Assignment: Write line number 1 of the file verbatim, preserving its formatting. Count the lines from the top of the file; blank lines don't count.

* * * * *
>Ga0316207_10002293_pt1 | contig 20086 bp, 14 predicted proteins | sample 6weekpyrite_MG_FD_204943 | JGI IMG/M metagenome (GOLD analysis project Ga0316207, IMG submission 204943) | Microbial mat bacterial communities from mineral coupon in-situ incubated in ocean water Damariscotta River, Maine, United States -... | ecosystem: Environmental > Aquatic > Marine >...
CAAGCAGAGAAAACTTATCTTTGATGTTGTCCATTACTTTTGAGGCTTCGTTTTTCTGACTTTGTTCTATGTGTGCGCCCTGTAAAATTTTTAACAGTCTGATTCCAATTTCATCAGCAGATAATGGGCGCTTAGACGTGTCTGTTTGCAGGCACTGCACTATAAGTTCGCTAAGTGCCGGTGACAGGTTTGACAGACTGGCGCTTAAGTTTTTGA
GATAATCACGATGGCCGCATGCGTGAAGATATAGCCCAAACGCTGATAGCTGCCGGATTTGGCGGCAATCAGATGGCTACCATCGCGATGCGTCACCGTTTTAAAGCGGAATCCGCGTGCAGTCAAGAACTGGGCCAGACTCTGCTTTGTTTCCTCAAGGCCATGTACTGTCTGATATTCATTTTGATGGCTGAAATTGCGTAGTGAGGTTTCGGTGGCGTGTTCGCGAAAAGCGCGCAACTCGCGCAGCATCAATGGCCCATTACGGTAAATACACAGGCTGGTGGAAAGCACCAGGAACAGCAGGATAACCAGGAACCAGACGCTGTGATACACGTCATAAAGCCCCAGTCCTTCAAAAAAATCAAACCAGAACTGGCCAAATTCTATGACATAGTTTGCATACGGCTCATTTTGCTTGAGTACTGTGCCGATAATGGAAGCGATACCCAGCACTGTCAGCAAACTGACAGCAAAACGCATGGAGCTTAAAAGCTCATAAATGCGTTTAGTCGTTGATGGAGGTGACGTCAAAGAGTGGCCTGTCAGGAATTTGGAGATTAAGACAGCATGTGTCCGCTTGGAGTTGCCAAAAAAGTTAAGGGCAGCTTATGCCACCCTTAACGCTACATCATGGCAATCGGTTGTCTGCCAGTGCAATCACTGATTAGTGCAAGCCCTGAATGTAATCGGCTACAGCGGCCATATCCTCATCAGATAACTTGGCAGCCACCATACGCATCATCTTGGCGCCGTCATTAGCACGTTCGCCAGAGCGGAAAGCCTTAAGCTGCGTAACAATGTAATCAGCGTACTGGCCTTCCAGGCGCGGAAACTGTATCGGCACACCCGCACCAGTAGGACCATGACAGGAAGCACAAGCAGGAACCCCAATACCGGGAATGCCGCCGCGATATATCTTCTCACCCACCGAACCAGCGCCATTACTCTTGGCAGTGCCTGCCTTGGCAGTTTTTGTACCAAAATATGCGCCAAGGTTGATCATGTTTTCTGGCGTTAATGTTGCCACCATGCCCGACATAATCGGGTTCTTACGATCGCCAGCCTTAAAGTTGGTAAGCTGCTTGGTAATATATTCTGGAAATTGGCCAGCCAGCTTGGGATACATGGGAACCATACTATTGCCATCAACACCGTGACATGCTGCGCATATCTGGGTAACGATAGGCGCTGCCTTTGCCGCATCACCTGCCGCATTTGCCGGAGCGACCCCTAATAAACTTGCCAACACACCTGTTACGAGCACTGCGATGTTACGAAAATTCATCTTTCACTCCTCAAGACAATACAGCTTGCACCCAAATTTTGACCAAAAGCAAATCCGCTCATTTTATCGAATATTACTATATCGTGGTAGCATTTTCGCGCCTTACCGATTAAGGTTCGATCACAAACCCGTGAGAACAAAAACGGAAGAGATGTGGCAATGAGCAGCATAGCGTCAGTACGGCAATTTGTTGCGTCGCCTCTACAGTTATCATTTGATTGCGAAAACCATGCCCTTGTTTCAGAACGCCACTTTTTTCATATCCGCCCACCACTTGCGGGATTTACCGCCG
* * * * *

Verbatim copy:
>Ga0316207_10002293_pt1 | contig 20086 bp, 14 predicted proteins | sample 6weekpyrite_MG_FD_204943 | JGI IMG/M metagenome (GOLD analysis project Ga0316207, IMG submission 204943) | Microbial mat bacterial communities from mineral coupon in-situ incubated in ocean water Damariscotta River, Maine, United States -... | ecosystem: Environmental > Aquatic > Marine >...